By Aaron Hoopes
One of the most important things I have learned in teaching breathing to martial artists is that one can only understand its importance by actually practicing deep breathing oneself. The same is true with stillness training. It is impossible to adequately understand the benefits of contrasting movement with stillness without actually trying it yourself.
Shotokan karate is a powerful and dynamic martial art. Yet, sometimes its emphasis on strong, hard techniques seems one-dimensional and overshadows the need for contrast. Without weakness there is no such thing as strength. Without soft there is no hard. This idea of contrast or balance in the martial arts is best symbolized by the concept of Yin and Yang. The Yin/Yang symbol is one of the oldest and best-known life symbols in the world. It represents the two poles of existence, which are opposite but complementary, and which exist everywhere in every part of the universe. The light, white Yang moves up blending into the dark, black Yin which is moving down. The two aspects are in opposition to each other but they are also interdependent. Yin and Yang can be described as dependent opposite forces that must always be in balance. The opposite forces flow in a natural cycle, one always replacing the other. Each force contains the seed of the other, which is why we see a black spot of Yin in the Yang segment and a white spot of Yang in the Yin. They do not merely replace each other but actually become each other. Absolute or pure Yin (or Yang) does not exist. Everything contains some degree of its opposite.
What the Yin/Yang dichotomy is telling us is that in life all things have two opposite dimensions. If light exists then darkness exists as well. Wherever there is an “up” there will also be a “down”. If something has a front it must have a back. Something that is born will eventually die. There are no advantages without disadvantages; there are no disadvantages without advantages. All the opposites one perceives in the universe, then, are embodied in the opposing forces of Yin and Yang. This changing combination of negative and positive, dark and light, cold and hot is what keeps the world in motion. In our individual lives all change can be seen as one opposite becoming the other.
As something reaches an extreme, it always gives way to its opposite. Just as the seasons cycle through summer-fall-winter-spring and create opposite periods of hot and cold, windy and still, rainy and dry. Yin and Yang cycle through active and passive, dark and light, strength and weakness. If Yin and Yang are balanced and flowing, life itself is balanced and flowing. Each of us must have this balance to be complete.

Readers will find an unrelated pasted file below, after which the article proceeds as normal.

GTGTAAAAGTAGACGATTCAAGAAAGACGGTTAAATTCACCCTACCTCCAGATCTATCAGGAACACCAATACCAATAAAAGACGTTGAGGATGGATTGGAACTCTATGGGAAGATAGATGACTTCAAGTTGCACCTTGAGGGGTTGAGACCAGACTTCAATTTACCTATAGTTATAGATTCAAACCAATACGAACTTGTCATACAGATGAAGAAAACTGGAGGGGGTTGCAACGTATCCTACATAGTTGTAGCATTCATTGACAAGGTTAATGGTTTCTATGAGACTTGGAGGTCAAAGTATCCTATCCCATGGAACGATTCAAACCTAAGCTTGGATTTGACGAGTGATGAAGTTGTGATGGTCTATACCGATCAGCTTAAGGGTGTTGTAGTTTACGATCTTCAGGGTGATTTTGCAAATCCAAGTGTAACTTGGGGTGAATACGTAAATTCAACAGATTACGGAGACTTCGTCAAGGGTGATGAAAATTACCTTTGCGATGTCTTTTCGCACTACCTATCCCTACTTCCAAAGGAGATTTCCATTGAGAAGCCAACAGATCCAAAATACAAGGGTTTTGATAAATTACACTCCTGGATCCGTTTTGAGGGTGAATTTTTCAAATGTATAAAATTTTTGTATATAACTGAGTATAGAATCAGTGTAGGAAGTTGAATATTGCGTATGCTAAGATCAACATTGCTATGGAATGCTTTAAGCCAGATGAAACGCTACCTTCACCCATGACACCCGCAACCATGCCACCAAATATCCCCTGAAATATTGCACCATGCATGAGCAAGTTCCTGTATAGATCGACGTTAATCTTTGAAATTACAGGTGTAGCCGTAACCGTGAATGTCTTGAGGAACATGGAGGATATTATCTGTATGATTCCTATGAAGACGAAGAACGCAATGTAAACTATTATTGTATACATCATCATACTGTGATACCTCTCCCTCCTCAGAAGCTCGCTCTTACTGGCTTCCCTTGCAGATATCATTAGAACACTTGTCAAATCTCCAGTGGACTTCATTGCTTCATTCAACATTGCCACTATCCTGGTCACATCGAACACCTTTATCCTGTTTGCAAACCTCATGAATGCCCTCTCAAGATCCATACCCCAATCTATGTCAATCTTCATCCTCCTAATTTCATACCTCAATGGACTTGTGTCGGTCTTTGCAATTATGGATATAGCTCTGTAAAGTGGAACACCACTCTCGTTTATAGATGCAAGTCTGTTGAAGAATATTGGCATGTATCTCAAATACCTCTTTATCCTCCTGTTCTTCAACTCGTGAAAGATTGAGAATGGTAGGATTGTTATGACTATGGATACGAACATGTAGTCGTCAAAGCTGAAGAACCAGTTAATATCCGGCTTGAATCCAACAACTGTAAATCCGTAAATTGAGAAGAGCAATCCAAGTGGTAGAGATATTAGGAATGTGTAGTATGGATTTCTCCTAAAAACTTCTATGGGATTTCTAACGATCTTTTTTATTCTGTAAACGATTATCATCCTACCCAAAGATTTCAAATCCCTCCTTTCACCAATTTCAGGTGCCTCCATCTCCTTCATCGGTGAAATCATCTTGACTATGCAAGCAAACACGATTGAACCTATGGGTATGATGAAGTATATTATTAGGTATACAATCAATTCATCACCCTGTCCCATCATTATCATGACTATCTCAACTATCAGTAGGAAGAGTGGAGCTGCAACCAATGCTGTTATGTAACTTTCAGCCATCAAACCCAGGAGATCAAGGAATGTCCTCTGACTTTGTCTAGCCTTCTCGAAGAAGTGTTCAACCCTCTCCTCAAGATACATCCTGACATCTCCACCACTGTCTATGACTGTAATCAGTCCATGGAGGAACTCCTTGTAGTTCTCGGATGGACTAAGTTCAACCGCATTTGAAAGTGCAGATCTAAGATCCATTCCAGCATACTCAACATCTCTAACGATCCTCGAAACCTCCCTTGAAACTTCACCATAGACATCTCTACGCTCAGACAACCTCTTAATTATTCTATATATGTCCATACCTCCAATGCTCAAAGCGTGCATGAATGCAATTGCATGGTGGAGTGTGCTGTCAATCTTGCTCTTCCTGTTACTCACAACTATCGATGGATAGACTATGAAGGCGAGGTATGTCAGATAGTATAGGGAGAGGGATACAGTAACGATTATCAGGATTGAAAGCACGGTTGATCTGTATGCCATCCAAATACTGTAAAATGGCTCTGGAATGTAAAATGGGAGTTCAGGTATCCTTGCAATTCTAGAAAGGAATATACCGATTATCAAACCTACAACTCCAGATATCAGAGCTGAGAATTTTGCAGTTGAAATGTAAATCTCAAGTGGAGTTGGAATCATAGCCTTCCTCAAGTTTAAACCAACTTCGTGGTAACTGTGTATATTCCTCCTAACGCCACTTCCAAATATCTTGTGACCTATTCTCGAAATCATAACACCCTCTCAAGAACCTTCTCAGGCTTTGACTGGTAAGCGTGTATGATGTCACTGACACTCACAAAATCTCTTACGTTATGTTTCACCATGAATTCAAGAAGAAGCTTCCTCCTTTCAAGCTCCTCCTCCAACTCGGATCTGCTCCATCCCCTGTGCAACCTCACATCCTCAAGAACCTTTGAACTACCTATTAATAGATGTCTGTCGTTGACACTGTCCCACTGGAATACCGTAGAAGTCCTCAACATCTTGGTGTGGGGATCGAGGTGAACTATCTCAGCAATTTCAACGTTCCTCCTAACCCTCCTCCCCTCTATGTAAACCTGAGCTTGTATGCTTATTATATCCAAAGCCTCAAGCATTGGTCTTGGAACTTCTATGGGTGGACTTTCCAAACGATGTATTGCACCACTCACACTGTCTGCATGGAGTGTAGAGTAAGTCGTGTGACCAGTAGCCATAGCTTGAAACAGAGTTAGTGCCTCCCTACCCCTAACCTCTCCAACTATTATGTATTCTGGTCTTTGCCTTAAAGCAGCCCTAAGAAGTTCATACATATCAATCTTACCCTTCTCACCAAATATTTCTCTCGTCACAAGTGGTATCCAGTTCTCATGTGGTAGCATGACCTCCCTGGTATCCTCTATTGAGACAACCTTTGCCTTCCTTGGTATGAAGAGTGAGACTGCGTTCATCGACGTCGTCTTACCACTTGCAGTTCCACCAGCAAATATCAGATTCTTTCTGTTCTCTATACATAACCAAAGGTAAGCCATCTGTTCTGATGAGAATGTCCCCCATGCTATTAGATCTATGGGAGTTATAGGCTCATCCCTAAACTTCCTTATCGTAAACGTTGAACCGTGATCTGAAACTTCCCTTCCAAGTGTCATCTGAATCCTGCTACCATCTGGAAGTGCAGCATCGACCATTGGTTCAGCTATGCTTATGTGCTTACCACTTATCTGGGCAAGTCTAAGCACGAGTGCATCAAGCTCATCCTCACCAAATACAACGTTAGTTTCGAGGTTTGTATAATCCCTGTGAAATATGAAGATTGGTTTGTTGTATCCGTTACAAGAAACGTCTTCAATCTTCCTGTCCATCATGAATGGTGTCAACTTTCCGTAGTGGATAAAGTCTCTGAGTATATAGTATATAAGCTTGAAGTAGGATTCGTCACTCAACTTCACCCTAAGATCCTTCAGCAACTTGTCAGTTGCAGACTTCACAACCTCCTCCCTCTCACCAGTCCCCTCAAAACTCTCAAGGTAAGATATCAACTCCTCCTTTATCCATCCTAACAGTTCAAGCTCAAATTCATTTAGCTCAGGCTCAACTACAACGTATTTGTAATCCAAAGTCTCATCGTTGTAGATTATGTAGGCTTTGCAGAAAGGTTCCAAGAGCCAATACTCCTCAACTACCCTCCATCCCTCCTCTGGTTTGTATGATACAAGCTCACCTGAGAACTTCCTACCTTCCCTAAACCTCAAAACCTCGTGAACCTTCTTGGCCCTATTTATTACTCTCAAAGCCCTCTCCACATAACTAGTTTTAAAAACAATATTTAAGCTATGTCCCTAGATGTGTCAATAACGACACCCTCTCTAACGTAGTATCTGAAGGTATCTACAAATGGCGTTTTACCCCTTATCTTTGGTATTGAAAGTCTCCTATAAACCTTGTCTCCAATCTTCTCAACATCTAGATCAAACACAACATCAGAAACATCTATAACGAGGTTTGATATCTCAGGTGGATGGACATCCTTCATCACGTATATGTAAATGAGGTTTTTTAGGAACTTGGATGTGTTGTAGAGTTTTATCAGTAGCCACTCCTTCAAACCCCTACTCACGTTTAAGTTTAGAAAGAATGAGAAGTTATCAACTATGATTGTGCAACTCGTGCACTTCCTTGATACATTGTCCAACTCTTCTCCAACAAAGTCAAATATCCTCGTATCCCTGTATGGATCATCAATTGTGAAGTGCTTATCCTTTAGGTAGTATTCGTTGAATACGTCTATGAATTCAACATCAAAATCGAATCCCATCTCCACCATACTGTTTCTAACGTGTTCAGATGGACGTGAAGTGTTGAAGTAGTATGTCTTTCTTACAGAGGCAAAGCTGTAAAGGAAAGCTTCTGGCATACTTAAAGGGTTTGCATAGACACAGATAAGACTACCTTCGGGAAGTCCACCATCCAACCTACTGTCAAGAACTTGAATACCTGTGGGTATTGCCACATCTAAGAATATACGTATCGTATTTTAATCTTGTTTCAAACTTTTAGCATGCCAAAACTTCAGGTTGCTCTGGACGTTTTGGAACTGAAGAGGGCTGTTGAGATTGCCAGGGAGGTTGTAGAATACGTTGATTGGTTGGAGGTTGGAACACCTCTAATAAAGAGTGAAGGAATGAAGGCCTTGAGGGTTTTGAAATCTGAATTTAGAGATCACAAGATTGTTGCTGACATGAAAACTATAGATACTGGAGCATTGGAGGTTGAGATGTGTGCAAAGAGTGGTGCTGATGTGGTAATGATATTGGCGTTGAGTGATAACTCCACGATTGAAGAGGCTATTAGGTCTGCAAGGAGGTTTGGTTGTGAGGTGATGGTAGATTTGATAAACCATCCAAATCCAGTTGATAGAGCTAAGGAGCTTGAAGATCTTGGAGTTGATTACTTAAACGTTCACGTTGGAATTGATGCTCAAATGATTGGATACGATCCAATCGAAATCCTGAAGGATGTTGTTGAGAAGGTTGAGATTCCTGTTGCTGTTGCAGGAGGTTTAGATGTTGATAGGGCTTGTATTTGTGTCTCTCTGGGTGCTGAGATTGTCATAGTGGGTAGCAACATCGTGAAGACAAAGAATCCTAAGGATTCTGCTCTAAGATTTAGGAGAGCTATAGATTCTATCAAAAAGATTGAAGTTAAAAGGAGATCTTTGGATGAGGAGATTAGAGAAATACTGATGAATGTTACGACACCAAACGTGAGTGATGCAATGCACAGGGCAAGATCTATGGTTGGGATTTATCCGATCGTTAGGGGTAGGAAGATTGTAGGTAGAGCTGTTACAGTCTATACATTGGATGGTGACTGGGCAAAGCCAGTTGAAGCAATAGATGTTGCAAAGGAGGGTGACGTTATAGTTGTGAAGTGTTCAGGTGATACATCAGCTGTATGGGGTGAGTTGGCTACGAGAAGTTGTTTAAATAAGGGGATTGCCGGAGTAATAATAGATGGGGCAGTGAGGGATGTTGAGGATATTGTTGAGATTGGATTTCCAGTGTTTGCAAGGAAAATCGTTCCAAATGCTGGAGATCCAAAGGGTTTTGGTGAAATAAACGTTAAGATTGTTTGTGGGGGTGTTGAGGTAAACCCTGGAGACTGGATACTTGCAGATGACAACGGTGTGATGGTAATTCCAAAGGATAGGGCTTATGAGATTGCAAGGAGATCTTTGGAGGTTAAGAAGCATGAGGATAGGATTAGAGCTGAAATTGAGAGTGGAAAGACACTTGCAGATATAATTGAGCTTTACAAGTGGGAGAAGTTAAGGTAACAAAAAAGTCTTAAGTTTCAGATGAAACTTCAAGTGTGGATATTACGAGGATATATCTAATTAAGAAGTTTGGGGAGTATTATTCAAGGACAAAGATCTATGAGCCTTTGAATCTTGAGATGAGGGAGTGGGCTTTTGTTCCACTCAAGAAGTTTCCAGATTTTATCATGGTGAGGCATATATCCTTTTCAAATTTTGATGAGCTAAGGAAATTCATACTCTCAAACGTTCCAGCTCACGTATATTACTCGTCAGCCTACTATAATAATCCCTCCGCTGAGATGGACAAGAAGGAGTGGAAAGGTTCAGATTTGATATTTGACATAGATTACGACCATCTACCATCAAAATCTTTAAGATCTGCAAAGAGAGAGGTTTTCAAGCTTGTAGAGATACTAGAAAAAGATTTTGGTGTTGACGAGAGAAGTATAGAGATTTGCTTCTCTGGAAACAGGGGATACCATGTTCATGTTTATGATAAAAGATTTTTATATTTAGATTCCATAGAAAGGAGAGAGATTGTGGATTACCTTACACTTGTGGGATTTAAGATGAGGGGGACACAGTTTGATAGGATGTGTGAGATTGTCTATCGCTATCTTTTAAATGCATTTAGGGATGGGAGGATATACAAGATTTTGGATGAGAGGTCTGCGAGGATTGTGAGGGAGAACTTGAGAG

For people who train in the martial Arts, one of the most important principles embodied by the concept of Yin and Yang, is the relationship between stillness and motion. Stillness is the natural state before movement begins, and yet it is also the basis of all movement. Understanding the symbiosis of stillness and movement can guide you in establishing true balance and control within yourself. A technique which begins from perfect stillness enables you to execute the movement in a coordinated and efficient manner which, in turn, allows your body and mind to reach together a balanced harmony. Furthermore, by increasing your efficiency of movement, you can release unnecessary tension and relax more completely.
The best method for learning the principle embodied in stillness and movement is to stand still - completely still. To begin, choose an individual position from your favorite kata. For beginners it may be a back-stance, knife-hand block (kokutsu shuto-uke). More advanced karate-ka may choose the first move from Sochin or the last move from Gojushiho-sho. The actual position of the arms and legs is less important than the requirement of the training, which is simply to remain completely still. Once in position, do not move at all. The goal is to achieve total, pure stillness. This is different from just getting into a stance and holding it. The point here is to make absolutely no movement at all. No adjustment, no shifting of weight, nothing. I realize that this may sound simplistic. But if you practice this training you will eventually come to understand the difference between absolute stillness and what passes for stillness in your regular training. You will become intimately aware of each and every muscle that is in use. Then the quality of your movement will naturally move toward perfection.